October 11, 2010

The Wolf Pack and Learning

Ever had a lesson on the wolf pack? Ever had a lesson on the wolf pack and how there might be parallelisms to the learning space, particularly K-16?

Sit back and enjoy, otherwise, click away here to some other random place on the web.

Wolf packs at their core have an alpha male and an alpha female. Let’s refer to them as the pedagogy, curriculum, academic senates and/or ministries of education. They dictate terms of the pack, numbers, roles, territorial jurisdiction, and so on. They clearly have the most experience, are at the top of the hierarchy and thus safeguard rules and ensure they are followed. There is seldom flexibility; rigidity somewhat guarantees survival.

Other pack members have and play specific positions in the hierarchy. Let’s refer to them as teachers, professors and/or instructors. They may help in the raising of offspring, feeding, and so forth but they most certainly play a role in the hunt for food or the staving off of other potential predators. They listen and obey to the alpha male and female, and should they deviate, they will be forced to either find another clan (rare) or start their own (likely). If the latter were to occur, they too would then become the alpha male and/or female of the new pack driving identical rules, policies and procedures through innate tendencies.

There are typically pups in a pack as well, so let’s refer to them as the students. Their job is also to follow orders from the alpha male and female and to ultimately learn as much as possible, both through theory and application, from the entire pack family, regardless of level in the hierarchy.  At least in the first 3-6 months, they learn in and around the den where they were born, so let’s simply and rather rudimentarily refer to this as the classroom.

The wolf pack, in my opinion, is a lot like what happens in the learning space today, particularly the K-16 continuum, in terms of established hierarchies.

Pedagogy and curriculum is set by academic councils and ministries of education, be it provincial, state, county, etc. and depending on where you live in the world. If a university, college or high school student doesn’t consume (and then pass) the span of pedagogy, they will be kicked out from the pack. Consequently, pack members (not the pups) are forced to teach to the stated curriculum and typically follow the marching orders of the hierarchy in terms of what to teach, often teaching for purposes of final grades.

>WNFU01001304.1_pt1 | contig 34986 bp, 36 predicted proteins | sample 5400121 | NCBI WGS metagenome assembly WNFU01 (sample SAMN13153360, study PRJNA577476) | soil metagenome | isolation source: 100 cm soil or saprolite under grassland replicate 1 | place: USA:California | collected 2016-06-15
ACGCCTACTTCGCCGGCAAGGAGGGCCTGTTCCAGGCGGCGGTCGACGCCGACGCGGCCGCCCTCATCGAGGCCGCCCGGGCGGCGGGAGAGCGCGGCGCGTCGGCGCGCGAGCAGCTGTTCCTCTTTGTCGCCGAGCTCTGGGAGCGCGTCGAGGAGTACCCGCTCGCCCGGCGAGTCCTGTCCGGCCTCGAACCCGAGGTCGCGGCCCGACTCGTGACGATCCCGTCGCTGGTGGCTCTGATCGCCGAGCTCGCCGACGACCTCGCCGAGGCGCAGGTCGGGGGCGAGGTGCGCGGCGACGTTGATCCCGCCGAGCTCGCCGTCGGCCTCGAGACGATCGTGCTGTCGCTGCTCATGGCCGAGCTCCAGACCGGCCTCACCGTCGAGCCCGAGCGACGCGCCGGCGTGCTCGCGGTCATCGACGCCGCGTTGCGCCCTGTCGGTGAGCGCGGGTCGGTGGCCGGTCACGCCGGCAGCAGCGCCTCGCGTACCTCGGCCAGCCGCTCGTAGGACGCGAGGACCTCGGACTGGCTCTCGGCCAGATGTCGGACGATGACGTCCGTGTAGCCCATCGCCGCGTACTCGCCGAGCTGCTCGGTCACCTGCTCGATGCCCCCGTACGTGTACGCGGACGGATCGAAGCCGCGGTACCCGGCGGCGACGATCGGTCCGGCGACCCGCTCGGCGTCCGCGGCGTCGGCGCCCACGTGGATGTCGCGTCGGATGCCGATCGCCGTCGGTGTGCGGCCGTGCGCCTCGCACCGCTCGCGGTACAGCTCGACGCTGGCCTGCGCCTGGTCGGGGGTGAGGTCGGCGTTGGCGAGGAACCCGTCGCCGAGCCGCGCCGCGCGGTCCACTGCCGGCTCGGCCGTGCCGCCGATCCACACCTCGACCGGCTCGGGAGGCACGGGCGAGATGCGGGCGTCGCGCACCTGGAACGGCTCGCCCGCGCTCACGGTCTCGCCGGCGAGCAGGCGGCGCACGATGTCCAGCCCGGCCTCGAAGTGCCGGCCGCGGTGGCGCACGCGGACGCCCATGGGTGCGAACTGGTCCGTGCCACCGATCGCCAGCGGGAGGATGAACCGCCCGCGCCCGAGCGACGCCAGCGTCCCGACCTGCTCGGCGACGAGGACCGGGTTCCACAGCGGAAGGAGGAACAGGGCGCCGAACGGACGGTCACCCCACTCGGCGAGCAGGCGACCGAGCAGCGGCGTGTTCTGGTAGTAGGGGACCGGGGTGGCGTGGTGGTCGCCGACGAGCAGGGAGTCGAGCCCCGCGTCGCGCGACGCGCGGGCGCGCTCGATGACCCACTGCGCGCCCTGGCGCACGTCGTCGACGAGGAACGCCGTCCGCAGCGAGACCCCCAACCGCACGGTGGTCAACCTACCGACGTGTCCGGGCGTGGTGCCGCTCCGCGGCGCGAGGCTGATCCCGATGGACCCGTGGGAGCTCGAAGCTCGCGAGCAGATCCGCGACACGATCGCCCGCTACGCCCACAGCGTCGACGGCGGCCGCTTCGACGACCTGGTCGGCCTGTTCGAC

There are brilliant examples of individual teachers, professors and instructors doing fantastic things in the classroom; pushing the boundaries of the teaching profession (at all K-16 levels) and creating beautiful moments of both theory and application for the learner. This is no longer becoming a rare instance, it’s becoming the norm. For this, I applaud you.

The problem for many pups, however, is that they are forced to consume far too much theory without enough application. They are creatively destitute fixated on marks and not necessarily on the process of learning, problem solving, collaboration, and real world application.

The hierarchy entrenched within the K-16 continuum ensures theory wins the day, despite clever and innovative ways in which the pack members are actually teaching in the classroom today. Pups want to learn the theory, but they want to apply it as well. Wolf packs teach both the theory and they allow the pups to apply their knowledge in the real world, along the path of growing up.

I’m not suggesting abolishing the hierarchy, per se.

I am suggesting, however, that we, the learning space, need to evolve.

More to come from me at this event. Hope you can tune in.

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